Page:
This page is an homage to chocolate chip cookies, the great American treat. I buy gluten-free chocolate chip cookies as I travel.
These chocolate chip cookies are probably the best that I have tasted to date. They remind me of a Chip’s Ahoy cookie in that they are crunchy, buttery and full of tiny chocolate chips. These are better than Chip’s Ahoy because the quality of the cookie is clearly superior. There is no weird aftertaste with these cookies unlike some other brands. The chocolate chips are well balanced with the cookie. These are a total winner in my book. The cookies are a good size and you get about 18 in a bag. A bag costs between 4.99 and 6.99, depending on where you are shopping. I have seen them sold at Whole Foods and other speciality grocers.
Lärabar – Chocolate Chip Cookie Dough Bar
Ok, so this technically is not a cookie, it’s an energy bar. Irrespective of its exact designation, it is easy to grab on the good and tastes just as good as any chocolate chip cookie out there. At Shaw’s today, I saw these bars on sale and decided to give one a try. Made from cashews, dates and chocolate chips, these provide a certified gluten-free alternative to the Luna and Clif bars on the next shelf. The bar is soft and the flavors are well-balanced. The dates and cashews go well with the chocolate chips and if I closed my eyes, it really was like eating cookie dough. Would definitely recommend sticking a few of these in your bag / car, it’s a simple, delicious gluten-free snack on the go.
I do like Lucy’s cookies, but I can always taste the bean flour. I have asked friends if they can taste and nope, no one else can taste it, but I can always tell that this is mostly bean flour, which is good for my colon, but not my palate. I always want to like these cookies more. They are sold in Starbucks, which makes them easy to grab on the go. They do seem more appealing when dipped in coffee, it helps to soften the extremely dry crunchiness of the cookie. It’s like a biscotti. The chocolate chips are very small and do not stand out against the bean flavor. I have also tried Lucy’s sugar and cinnamon cookies. I like the cinnamon cookies best, the cinnamon conceals the beany aftertaste.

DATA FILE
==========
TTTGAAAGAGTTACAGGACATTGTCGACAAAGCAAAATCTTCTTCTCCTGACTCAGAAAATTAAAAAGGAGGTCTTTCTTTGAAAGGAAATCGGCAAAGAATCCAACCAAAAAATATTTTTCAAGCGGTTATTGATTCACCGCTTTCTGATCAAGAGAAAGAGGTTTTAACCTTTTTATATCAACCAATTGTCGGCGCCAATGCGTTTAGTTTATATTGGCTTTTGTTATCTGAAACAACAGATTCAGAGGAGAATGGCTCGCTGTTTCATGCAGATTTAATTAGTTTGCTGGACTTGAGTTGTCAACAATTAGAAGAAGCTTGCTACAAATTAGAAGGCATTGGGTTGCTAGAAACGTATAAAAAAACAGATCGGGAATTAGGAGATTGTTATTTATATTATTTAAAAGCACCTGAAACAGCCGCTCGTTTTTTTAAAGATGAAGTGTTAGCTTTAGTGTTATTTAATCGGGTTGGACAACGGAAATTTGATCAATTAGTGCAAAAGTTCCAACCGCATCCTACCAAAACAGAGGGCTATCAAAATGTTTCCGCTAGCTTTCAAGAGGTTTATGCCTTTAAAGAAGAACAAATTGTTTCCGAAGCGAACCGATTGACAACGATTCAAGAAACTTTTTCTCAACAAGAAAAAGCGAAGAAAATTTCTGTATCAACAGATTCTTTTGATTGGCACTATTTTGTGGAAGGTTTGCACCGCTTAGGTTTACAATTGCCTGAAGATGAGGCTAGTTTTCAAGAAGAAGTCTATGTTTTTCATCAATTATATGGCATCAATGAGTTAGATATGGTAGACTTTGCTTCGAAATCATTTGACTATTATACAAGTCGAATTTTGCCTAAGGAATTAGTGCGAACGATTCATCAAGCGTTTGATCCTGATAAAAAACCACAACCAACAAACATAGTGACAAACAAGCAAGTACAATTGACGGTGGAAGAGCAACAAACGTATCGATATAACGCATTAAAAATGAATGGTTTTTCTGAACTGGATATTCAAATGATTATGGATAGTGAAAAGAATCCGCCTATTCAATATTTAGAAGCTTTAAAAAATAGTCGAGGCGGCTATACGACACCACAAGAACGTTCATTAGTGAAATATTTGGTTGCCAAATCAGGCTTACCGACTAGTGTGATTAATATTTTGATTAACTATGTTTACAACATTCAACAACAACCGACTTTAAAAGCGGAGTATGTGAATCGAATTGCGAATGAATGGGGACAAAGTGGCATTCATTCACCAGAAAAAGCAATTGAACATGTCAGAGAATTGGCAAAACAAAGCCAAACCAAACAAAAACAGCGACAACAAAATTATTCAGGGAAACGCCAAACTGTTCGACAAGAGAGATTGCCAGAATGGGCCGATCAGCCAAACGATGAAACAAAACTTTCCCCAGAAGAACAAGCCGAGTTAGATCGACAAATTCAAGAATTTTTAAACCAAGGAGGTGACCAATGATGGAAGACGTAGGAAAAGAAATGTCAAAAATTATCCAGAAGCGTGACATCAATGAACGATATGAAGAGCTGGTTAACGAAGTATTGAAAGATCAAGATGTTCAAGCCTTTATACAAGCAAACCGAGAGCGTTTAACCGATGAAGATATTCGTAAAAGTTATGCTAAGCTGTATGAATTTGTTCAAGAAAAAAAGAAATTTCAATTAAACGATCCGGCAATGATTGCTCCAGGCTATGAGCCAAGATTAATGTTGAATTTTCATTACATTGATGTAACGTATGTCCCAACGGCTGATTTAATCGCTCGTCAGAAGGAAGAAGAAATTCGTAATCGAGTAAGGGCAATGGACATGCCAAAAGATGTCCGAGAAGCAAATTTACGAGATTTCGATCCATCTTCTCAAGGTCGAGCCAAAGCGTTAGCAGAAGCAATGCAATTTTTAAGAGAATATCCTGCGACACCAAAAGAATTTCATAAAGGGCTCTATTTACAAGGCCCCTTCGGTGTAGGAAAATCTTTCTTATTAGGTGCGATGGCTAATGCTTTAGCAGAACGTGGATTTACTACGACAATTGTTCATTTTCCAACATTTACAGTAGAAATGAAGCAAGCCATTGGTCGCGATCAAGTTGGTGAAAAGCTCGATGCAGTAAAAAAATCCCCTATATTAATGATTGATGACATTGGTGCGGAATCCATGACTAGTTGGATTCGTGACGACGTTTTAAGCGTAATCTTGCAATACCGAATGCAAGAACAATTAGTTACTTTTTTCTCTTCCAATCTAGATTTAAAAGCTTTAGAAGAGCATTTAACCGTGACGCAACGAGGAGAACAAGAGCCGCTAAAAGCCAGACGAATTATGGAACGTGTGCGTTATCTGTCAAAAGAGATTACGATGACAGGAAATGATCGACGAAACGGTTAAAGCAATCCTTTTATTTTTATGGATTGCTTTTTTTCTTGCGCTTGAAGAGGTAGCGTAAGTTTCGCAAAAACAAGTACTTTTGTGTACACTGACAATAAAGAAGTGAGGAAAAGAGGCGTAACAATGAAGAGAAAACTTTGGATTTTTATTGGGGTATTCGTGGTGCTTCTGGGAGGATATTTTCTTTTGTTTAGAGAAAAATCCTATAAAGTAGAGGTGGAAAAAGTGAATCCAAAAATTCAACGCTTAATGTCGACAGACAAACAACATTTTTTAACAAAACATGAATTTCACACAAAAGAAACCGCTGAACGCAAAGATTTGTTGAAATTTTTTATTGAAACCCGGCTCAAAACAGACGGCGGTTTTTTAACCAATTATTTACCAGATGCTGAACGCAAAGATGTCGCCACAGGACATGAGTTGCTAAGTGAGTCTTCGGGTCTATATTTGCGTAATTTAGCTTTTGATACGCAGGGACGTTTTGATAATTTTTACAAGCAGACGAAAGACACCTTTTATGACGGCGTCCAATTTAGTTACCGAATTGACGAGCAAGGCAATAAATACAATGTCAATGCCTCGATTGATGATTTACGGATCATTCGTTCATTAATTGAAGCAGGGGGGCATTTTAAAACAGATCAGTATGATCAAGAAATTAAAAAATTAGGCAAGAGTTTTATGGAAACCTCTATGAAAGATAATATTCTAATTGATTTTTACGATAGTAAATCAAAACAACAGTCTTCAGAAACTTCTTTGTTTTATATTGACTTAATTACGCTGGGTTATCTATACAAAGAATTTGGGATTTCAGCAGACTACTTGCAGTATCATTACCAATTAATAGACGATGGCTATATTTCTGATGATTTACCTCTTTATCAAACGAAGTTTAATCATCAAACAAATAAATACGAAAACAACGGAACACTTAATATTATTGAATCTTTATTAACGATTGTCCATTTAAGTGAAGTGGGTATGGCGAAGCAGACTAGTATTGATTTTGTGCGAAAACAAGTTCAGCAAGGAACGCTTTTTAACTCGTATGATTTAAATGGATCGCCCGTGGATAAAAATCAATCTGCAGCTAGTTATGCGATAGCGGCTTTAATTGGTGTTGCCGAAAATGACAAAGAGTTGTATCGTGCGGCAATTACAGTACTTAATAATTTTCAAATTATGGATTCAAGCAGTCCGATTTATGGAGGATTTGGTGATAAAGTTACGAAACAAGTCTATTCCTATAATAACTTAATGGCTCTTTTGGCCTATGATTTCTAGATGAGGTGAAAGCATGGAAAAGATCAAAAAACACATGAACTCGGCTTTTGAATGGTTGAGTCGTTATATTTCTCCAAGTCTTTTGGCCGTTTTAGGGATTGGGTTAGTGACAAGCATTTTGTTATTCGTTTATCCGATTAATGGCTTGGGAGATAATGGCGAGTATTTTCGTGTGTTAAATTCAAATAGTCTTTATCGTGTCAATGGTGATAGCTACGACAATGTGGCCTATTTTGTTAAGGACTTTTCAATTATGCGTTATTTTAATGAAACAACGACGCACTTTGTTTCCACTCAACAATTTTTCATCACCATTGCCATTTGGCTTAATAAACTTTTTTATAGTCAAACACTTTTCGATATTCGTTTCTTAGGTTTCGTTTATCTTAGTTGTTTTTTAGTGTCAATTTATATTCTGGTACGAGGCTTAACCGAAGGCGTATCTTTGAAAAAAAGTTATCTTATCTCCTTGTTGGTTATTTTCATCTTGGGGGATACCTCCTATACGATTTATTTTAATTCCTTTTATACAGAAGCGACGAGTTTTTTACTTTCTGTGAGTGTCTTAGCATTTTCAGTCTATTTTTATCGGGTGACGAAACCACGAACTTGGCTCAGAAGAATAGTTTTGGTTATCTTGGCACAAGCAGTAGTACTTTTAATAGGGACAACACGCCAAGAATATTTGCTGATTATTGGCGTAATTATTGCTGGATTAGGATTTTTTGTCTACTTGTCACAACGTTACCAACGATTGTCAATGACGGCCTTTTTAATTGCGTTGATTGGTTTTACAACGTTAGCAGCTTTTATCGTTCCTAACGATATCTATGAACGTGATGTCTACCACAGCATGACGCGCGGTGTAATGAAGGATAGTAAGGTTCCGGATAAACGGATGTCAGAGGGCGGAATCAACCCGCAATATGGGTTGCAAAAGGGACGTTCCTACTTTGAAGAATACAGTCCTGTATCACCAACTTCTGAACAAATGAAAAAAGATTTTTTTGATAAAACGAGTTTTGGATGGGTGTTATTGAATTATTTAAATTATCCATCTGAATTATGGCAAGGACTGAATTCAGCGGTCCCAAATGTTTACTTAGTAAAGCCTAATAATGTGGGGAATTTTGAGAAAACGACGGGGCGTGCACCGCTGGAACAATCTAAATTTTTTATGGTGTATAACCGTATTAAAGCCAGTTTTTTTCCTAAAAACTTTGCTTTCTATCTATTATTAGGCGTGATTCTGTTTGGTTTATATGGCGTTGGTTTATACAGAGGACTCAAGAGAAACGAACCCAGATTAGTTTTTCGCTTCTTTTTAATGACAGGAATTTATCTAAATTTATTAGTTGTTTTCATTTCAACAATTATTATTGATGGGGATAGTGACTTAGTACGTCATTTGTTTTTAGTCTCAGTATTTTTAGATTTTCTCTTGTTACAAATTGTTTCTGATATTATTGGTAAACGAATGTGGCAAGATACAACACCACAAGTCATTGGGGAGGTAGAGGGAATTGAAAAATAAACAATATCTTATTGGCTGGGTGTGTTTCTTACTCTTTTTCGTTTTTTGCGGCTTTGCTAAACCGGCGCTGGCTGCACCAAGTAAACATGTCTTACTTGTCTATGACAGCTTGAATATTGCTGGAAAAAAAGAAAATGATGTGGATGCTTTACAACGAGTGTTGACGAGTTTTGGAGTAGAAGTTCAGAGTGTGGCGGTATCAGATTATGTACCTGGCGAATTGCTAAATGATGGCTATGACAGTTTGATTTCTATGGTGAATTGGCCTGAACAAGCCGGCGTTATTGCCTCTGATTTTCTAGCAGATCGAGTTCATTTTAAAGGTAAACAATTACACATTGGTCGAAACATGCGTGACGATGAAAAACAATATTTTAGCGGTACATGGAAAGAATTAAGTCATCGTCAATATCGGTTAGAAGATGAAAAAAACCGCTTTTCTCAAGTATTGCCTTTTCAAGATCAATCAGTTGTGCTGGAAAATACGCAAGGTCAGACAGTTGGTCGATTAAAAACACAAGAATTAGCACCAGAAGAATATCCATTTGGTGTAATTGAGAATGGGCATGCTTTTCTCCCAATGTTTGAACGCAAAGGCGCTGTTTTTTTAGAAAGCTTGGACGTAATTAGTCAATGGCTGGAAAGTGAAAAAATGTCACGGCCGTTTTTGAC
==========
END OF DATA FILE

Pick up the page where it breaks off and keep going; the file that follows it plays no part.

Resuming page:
This is a good gluten-free chocolate chip cookie. The small cookie size is nice, they are just the right bite size. The chocolate chips are flavorful and stand up well to the dough-y, not overly sweet cookie dough. The cookies are nicely finished with a touch of sugar. They are soft with just a little crunch at the ends and go perfectly with a big glass of milk. Best of all, they are available at Whole Foods, Shaw’s and many other local grocers, so no need to fuss around with driving all over the ends of Boston to find a decent g/f cookie!
This is a fantastic cookie. It looks homemade with the lumps and bumps of a homemade cookie. They are generously sized and crispy. The cookie base is flavorful and smooth. There is no gritty texture or strange aftertaste. My husband could not tell a noticeable difference between this cookie and a regular, packaged chocolate chip cookie. The cookie is well-balanced with generously-sized chocolate chips. Patsy Pie is a Canadian company and can be ordered online. In Massachusetts, one can only buy them at the Natural Food Exchange in Reading. Check their website for further details.
Sunstart’s Chocolate Chip Crunch Cookies:
I found Sunstart’s Chocolate Chip Crunch Cookies at my local Christmas Tree Shops. These are actually from Northern Ireland. Like the Tesco and Waitrose brands also reviewed here, they are really a tea biscuit. These cookies contain coconut and kind of remind me of the McVities HobNobs. They are a little on the dry side, which is normal for a tea biscuit. They also contain golden syrup (a/k/a treacle), a British ingredient similar to molasses, but much lighter. The chocolate chips are tiny and overwhelmed by the coconut and golden syrup. I could barely tell they were there. It’s a tasty cookie, but quite different to American-style chocolate chip cookies.
Tesco’s Free From Range
Tesco normally has some pretty good gluten-free products. However, I found these cookies very disappointing, perhaps it was the kitchen sink tactic that made me less than enthused about this cookie. The recipe includes puffed rice and coconut. I am all for innovation in baking, but this combination just doesn’t work. The coconut provoides little flavor, but lots of gritty texture. The puffed rice doesn’t add anything to the cookie. The chocolate chips are tiny and flavorless. If I were going to fill my suitcase with some cookies from the UK it wouldn’t be these. I am wholly disappointed, Tesco. You produced the gray booties that get me compliments everywhere, even on the T, but this cookie just bleh!
These are a solid cookie. They are crunchy and there is a strong chocolate chip to cookie ratio (in favor of the chocoate chip). The cookies are thin, most likely because they are so buttery. Buttery dough does bake out a little more thinly than a floury or eggy dough. I liked the crispy texture of the cookie and there was no weird aftertaste from the flours used. These are very satisfying, but not my favorite because I like my chocolate chip cookies a little more doughy and a little less buttery. This is obviously a personal preference, so you may love these buttery treats.
I picked up these cookies on a trip to England. I generally love Waitrose products, they are like an English Whole Foods Market. However, these cookies were less delicious than expected. The cookie were good, but they were more like a tea biscuit. They were not very sweet. The cookie was really crunchy and had an oat-y texture. They needed to be dunked in something. The chocolate chips were too small and unsweetened to balance the oat-y cookie base. These are decent with a cup of tea, but not worth the space in your suitcase!